In law school they tought us that fans more or less assume the risk of balls and bats and stuff flying into the stands at ballgames. Not so in Iowa, at least when you’re a kid:
The lawsuit stems from a June 2003 Quad City River Bandits game in Davenport that Tara Sweeney, 8, attended as part of a field trip organized by the Bettendorf parks and recreation department. Sweeney sat in the third or fourth row of bleachers about 30 feet past third base, beyond the area where a net protects spectators, according to court records.
When Sweeney turned her head to talk to a friend, a player lost control of his bat, which traveled about 120 feet and struck the girl in the head. Her mother had signed a liability waiver that absolved the city of responsibility for accidents or injuries on the field trip. But the Sweeneys argued that supervisors of the outing were nonetheless negligent.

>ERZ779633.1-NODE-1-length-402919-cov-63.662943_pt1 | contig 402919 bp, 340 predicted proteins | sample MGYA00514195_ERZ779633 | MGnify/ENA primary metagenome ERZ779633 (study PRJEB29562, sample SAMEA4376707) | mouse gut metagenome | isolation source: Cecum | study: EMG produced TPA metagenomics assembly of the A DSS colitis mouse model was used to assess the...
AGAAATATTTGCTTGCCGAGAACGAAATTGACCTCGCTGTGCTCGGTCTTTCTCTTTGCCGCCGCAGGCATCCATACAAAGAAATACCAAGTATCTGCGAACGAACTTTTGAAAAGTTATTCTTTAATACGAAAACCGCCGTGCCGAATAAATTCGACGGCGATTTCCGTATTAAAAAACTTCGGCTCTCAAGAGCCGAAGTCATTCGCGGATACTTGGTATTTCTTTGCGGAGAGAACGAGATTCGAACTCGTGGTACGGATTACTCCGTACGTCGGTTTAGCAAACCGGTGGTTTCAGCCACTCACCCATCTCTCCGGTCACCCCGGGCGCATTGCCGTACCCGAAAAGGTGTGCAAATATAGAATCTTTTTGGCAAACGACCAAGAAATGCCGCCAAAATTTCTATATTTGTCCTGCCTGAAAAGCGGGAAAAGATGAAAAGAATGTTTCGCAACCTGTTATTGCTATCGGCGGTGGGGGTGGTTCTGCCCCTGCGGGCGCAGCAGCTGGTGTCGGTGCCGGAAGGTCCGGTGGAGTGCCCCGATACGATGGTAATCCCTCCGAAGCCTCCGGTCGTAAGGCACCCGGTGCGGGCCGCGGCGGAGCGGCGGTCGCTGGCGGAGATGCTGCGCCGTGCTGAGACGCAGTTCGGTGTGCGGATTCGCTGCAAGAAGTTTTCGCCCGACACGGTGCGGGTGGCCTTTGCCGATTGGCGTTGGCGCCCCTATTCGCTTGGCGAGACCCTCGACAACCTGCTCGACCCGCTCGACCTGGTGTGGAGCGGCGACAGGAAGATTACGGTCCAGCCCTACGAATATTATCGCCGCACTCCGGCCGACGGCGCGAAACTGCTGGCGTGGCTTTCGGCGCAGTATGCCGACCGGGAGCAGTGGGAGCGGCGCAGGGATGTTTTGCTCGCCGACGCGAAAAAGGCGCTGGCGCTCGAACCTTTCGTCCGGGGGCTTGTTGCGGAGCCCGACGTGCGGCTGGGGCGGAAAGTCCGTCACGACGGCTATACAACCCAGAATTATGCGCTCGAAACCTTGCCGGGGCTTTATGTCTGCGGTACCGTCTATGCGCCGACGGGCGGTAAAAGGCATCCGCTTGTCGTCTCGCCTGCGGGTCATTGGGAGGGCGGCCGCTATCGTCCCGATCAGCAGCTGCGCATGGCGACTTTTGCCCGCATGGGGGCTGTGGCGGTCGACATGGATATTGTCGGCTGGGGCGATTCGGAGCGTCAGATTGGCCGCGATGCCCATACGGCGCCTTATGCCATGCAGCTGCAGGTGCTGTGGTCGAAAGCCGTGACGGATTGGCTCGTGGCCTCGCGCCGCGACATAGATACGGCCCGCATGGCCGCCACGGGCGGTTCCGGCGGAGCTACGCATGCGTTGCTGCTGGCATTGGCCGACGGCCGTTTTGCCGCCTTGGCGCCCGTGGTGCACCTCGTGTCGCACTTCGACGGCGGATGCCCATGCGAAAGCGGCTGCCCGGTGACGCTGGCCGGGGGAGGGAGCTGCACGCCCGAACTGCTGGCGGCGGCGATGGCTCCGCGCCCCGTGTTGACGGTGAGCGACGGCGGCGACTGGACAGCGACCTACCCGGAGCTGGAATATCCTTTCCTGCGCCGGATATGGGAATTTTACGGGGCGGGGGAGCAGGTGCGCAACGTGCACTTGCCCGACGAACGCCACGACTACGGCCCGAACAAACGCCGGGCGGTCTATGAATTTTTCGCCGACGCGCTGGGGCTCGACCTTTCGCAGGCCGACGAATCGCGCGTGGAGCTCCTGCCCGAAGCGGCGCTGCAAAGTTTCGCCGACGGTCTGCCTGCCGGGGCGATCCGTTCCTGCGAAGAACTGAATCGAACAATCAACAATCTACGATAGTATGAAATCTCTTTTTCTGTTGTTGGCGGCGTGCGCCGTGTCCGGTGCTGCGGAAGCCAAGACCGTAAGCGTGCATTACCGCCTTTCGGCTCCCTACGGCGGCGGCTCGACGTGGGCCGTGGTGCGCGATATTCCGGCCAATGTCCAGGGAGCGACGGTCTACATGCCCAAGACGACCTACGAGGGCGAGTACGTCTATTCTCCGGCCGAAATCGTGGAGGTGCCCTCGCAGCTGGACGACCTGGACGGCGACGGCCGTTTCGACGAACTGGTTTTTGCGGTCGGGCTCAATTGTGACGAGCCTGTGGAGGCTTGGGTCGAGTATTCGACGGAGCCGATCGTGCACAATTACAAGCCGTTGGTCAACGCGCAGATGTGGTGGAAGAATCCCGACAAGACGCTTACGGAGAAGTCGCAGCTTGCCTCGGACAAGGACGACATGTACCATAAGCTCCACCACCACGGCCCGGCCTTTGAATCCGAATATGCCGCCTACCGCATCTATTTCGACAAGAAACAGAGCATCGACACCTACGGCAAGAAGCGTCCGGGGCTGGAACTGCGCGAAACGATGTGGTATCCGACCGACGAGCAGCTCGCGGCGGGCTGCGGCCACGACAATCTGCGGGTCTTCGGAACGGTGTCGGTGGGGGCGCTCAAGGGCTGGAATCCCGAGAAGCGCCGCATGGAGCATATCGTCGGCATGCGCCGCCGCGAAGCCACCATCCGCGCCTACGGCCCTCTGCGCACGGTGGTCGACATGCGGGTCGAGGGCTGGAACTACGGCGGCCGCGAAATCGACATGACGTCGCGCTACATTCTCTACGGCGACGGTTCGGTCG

A Scott County judge threw out the lawsuit.
But the Supreme Court ruled that the city had “a duty to … protect the children’s safety at the ballpark,” adding that a jury could find parks employees put the child in an “unreasonably hazardous location” to watch the game.
I’ve never known how to feel about the law in this area. I used to just laugh off the concept of stadium/team liability, but then a few years ago a young girl was killed by a puck at a Columbus Blue Jackets hockey game. Intellectually I can appreciate that that was a freak occurrence, but as a father I don’t think that would make me feel better if it were my daughter who was killed or, in the case of the flying bat here, injured.
I think I still lean in the direction of “you buys your ticket, you takes your chances,” but I don’t presume to know the right answer here.